How to make business payments to Nigeria

How to make business payments to Nigeria

From petroleum to cocoa beans, Nigerian exports accounted for about 10 per cent of GDP in 2020. That’s around 34 billion dollars worth of goods. As the demand for Nigerian-made products increases, so does the need for reliable payments services to the country. Below we discuss what to expect and look out for when you’re sending business to Nigeria.

  1. Pay a low fee on business transfers to Nigeria

Fees are just one part of a money transfer. Low or zero fees combined with a fair exchange rate usually means you’re getting a great deal. You can always expect a low, transparent fee and fair exchange rate on business payments to Nigeria. What’s more, you can:

  • Save up to 75% compared to banks and other providers

If you send at least one payment per month, your business can save around £1,000 per year.

  • Make speedy business transfers

Send instant transfers to suppliers in over 70 countries, including Nigeria.

  • Send payments from your office or on the move 

Our award-winning app and website let you transfer money from the palm of your hand.

*SWIFT and some bank transfers can take between two and 24 hours.

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2. Get a business exchange rate alert for euros and US dollars

Currently, sending naira to Nigeria isn’t possible, even if you’re a business. Thankfully, you can still send euro and US dollar payments to Nigeria. 

About to make a large international business payment? Register with Azimo’s business exchange rate alert service and get the rate you want.  

For instance, if you’re making a large business purchase, you can choose your preferred exchange rate. So, whenever the rate reaches this point, you’ll get an alert. That way, you can save time and get more euros or dollars for your money. 

After that, you can simply register with Azimo Business or log in to your account to proceed with your transfer.

Did you know? Nigeria is the eleventh largest oil producer in the world. That equates to an average daily production of around 1.8 million barrels.

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3. Use a price comparison tool

Imagine if you could compare the real costs of sending business payments to Nigeria. Well, you can with the Azimo Business price comparison page. You’ll see how leading banks and other providers compare in terms of transfer fees, exchange rates and commission, i.e. the actual price you’ll pay. Often, you’ll find that banks and traditional providers use low fees to mask poor exchange rates and sky-high commissions.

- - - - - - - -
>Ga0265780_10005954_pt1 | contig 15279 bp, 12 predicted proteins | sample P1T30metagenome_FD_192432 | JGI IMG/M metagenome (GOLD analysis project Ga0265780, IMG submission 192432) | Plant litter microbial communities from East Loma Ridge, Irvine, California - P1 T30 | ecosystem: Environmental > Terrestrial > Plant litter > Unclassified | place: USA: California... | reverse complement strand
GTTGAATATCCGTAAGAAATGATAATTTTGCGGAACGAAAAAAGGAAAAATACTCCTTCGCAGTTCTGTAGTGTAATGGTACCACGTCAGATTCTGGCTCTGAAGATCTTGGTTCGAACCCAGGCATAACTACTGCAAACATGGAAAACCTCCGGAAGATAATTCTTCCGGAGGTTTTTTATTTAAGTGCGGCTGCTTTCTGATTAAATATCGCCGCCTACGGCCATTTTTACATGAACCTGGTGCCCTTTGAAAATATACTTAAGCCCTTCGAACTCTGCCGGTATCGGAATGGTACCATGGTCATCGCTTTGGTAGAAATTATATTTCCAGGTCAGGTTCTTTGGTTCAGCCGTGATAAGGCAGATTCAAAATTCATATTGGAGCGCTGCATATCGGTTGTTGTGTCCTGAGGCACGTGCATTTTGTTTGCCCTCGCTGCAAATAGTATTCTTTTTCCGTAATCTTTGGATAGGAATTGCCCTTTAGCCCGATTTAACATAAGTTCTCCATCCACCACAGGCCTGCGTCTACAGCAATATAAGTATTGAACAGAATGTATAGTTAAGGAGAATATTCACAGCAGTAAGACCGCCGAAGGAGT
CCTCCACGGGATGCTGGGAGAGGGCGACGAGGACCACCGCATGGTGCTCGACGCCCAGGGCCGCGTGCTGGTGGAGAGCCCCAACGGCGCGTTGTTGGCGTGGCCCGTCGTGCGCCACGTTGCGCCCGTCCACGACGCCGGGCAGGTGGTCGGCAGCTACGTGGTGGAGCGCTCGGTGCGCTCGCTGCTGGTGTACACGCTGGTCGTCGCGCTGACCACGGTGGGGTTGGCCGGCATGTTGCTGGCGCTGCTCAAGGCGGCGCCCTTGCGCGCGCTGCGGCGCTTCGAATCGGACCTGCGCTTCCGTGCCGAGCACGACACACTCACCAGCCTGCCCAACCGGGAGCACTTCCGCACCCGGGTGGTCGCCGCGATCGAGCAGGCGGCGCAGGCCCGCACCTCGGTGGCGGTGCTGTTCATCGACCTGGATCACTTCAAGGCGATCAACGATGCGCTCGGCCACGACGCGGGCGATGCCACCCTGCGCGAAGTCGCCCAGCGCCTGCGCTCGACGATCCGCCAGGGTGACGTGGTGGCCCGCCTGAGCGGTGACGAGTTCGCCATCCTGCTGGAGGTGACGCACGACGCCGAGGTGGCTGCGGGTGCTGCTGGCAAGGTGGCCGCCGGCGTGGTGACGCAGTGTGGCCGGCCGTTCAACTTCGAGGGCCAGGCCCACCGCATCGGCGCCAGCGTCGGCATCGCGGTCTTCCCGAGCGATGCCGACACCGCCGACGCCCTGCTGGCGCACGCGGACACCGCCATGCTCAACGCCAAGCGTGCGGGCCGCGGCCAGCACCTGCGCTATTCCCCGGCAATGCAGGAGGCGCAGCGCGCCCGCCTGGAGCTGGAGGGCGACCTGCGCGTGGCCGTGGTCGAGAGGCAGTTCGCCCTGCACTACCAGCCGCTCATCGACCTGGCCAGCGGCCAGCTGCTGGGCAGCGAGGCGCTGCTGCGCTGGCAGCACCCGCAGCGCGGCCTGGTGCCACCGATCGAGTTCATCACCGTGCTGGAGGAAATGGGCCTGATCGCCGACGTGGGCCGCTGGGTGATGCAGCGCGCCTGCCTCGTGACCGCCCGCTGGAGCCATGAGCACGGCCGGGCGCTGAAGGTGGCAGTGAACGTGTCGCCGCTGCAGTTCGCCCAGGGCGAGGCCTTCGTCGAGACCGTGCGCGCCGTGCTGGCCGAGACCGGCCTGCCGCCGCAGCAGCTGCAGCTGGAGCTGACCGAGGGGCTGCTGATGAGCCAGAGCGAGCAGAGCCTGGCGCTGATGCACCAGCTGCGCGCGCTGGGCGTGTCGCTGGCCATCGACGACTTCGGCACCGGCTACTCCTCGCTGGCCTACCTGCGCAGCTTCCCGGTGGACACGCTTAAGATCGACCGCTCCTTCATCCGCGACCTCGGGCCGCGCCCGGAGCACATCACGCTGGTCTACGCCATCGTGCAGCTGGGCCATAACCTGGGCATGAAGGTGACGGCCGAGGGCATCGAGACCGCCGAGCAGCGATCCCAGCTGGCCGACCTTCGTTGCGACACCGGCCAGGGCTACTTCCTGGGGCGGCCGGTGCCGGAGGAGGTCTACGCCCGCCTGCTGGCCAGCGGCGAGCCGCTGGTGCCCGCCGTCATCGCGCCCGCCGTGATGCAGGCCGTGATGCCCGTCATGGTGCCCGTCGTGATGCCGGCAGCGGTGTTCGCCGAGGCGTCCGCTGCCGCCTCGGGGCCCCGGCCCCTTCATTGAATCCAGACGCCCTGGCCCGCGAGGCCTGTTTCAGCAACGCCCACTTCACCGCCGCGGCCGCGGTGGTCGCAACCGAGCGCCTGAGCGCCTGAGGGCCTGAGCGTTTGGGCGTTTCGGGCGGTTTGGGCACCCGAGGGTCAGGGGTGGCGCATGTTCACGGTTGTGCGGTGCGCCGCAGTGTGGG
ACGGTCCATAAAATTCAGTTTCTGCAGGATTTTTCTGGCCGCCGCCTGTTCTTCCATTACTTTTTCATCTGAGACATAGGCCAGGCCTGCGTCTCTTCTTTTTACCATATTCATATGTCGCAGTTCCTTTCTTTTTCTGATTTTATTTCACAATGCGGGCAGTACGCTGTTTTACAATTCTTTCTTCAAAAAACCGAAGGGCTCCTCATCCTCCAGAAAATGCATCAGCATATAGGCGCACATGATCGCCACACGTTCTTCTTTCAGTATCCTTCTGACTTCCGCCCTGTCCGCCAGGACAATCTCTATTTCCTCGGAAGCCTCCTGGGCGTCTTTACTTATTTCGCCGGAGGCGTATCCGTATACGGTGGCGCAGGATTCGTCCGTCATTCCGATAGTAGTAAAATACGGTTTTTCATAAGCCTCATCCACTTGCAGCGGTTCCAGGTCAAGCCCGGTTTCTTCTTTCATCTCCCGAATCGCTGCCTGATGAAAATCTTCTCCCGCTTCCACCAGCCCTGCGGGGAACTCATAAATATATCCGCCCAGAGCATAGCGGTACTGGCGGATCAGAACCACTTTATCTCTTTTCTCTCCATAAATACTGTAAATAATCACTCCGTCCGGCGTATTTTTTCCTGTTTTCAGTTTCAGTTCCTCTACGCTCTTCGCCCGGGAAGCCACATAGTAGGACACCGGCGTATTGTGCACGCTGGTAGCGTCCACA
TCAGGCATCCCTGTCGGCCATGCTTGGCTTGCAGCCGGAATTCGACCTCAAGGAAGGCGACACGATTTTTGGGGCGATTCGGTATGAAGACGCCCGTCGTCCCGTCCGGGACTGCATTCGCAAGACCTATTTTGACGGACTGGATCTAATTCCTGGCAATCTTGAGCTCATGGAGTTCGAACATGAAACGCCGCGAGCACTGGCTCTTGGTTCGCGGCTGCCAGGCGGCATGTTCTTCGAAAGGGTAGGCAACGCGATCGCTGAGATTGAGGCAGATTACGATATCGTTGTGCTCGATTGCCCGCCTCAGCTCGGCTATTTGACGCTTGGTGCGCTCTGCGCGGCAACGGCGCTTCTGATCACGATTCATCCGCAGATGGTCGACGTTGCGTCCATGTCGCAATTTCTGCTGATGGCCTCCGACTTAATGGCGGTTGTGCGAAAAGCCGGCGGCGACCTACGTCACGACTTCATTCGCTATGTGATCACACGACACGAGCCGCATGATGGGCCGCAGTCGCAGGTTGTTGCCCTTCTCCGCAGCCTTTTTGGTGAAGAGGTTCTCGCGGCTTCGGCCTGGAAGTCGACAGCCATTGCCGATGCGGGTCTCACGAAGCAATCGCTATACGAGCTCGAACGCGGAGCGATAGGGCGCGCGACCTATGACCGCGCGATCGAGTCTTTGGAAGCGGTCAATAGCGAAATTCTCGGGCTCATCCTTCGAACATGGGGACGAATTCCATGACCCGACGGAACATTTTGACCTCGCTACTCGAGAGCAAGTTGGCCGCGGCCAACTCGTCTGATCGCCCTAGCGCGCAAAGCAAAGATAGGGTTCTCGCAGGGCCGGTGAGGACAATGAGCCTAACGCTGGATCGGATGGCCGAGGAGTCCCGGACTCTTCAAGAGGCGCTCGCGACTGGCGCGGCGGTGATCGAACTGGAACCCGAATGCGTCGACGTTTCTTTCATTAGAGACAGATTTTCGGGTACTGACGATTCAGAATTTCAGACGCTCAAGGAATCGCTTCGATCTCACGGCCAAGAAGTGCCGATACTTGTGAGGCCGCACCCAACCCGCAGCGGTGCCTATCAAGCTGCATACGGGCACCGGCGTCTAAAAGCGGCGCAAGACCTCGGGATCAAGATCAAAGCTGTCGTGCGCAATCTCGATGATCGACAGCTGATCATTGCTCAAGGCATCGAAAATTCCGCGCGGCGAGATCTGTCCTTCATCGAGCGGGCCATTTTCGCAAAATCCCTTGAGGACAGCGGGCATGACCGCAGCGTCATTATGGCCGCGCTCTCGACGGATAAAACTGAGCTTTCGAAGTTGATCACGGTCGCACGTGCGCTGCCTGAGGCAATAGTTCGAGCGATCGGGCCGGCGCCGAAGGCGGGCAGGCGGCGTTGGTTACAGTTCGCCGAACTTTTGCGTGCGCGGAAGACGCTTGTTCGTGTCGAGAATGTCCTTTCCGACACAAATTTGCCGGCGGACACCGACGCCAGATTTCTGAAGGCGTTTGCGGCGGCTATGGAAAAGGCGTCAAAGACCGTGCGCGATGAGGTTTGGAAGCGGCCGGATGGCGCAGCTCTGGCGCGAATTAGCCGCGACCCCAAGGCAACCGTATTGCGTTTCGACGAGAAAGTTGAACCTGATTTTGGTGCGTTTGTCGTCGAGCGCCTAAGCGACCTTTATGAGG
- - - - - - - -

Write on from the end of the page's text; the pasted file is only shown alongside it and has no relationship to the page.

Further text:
Top tip: When greeting a group of people, always try to greet them in order of seniority.

Generally, greetings are a very important aspect of all interactions in Nigeria, so you should ask after a person’s health and family etc. 

4. Select from a range of currencies and delivery options

When you send payments to Nigeria with Azimo Business, you can do so via bank deposit, cash pick-up or SWIFT. Even better, you can send and convert over 60 currencies to euros and US dollars. 

Before setting up your transfer, you’ll need your recipient’s:

  • Company name.
  • Registered company address.
  • Bank account number.
  • Account SWIFT-BIC number (SWIFT and bank deposits only).
  • Mobile phone number (Cash pick-up only) 

For more general information about sending corporate payments, visit our guide to your first Azimo Business transfer.

5. Choose a safe and secure provider

Despite Nigeria’s diverse economy and rich export history, doing business there can be complicated. Transferring money to Nigeria can be confusing and there are many bad operators on the market. Whether you’re sending euros to pay suppliers in Lagos or dollars to buy products from Abuja, peace of mind is essential. 

Above all, look for features such as:

  • FCA Authorisation.

All financial service providers in the UK must be authorised by the Financial Conduct Authority (FCA). If you can’t find any evidence of FCA authorisation on a company’s website, steer well clear. The authorisation should include a reference number. Azimo’s FCA authorisation reference number is 900220.

  • 3-D Secure.

If you’re paying by credit or debit card, proper encryption is essential. 3-D Secure is the most common card payment security provider and “Verified by Visa” and “Mastercard SecureCode” are two of the most recognisable brands on the market.

  • Document verification.

If you’re sending money to Nigeria, any competent money transfer provider will verify your identity and/or your company’s license to trade. This process takes anything from a few minutes to a couple of hours, but without it, your money is unlikely to be safe. Be suspicious of any provider that doesn’t check who you are – it means that potential fraudsters are free to use their service without verification.